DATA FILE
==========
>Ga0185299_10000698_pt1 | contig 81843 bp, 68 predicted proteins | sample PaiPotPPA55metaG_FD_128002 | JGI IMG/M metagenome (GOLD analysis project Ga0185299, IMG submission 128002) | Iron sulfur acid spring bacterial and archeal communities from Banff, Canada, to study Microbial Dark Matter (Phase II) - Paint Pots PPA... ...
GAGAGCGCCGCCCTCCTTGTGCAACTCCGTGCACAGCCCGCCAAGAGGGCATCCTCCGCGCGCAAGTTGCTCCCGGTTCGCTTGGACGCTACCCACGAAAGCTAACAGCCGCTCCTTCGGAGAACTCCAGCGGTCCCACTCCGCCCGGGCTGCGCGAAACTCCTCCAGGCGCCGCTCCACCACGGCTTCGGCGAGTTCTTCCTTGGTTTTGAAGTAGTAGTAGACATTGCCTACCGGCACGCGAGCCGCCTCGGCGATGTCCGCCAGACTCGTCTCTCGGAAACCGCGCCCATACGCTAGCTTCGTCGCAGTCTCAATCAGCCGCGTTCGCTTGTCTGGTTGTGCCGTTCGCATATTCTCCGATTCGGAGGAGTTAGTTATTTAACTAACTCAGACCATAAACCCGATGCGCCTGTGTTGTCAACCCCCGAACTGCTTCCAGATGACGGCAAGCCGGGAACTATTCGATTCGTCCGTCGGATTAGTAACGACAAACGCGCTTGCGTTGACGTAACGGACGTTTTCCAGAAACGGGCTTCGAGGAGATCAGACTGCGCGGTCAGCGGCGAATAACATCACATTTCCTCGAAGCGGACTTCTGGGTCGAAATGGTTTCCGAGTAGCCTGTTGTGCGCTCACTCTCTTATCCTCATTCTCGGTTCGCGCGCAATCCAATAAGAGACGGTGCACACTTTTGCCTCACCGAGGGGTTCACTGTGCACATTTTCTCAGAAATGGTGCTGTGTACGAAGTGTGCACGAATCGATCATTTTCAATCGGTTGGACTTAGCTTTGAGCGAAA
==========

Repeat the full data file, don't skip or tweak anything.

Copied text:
>Ga0185299_10000698_pt1 | contig 81843 bp, 68 predicted proteins | sample PaiPotPPA55metaG_FD_128002 | JGI IMG/M metagenome (GOLD analysis project Ga0185299, IMG submission 128002) | Iron sulfur acid spring bacterial and archeal communities from Banff, Canada, to study Microbial Dark Matter (Phase II) - Paint Pots PPA... ...
GAGAGCGCCGCCCTCCTTGTGCAACTCCGTGCACAGCCCGCCAAGAGGGCATCCTCCGCGCGCAAGTTGCTCCCGGTTCGCTTGGACGCTACCCACGAAAGCTAACAGCCGCTCCTTCGGAGAACTCCAGCGGTCCCACTCCGCCCGGGCTGCGCGAAACTCCTCCAGGCGCCGCTCCACCACGGCTTCGGCGAGTTCTTCCTTGGTTTTGAAGTAGTAGTAGACATTGCCTACCGGCACGCGAGCCGCCTCGGCGATGTCCGCCAGACTCGTCTCTCGGAAACCGCGCCCATACGCTAGCTTCGTCGCAGTCTCAATCAGCCGCGTTCGCTTGTCTGGTTGTGCCGTTCGCATATTCTCCGATTCGGAGGAGTTAGTTATTTAACTAACTCAGACCATAAACCCGATGCGCCTGTGTTGTCAACCCCCGAACTGCTTCCAGATGACGGCAAGCCGGGAACTATTCGATTCGTCCGTCGGATTAGTAACGACAAACGCGCTTGCGTTGACGTAACGGACGTTTTCCAGAAACGGGCTTCGAGGAGATCAGACTGCGCGGTCAGCGGCGAATAACATCACATTTCCTCGAAGCGGACTTCTGGGTCGAAATGGTTTCCGAGTAGCCTGTTGTGCGCTCACTCTCTTATCCTCATTCTCGGTTCGCGCGCAATCCAATAAGAGACGGTGCACACTTTTGCCTCACCGAGGGGTTCACTGTGCACATTTTCTCAGAAATGGTGCTGTGTACGAAGTGTGCACGAATCGATCATTTTCAATCGGTTGGACTTAGCTTTGAGCGAAA